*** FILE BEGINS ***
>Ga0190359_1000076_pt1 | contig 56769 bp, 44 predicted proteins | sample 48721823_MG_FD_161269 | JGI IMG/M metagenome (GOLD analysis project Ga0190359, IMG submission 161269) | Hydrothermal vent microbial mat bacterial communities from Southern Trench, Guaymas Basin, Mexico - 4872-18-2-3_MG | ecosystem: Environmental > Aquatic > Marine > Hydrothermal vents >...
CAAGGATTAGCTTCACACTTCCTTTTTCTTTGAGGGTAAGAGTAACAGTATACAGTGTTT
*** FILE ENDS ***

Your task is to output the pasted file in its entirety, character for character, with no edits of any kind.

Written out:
>Ga0190359_1000076_pt1 | contig 56769 bp, 44 predicted proteins | sample 48721823_MG_FD_161269 | JGI IMG/M metagenome (GOLD analysis project Ga0190359, IMG submission 161269) | Hydrothermal vent microbial mat bacterial communities from Southern Trench, Guaymas Basin, Mexico - 4872-18-2-3_MG | ecosystem: Environmental > Aquatic > Marine > Hydrothermal vents >...
CAAGGATTAGCTTCACACTTCCTTTTTCTTTGAGGGTAAGAGTAACAGTATACAGTGTTT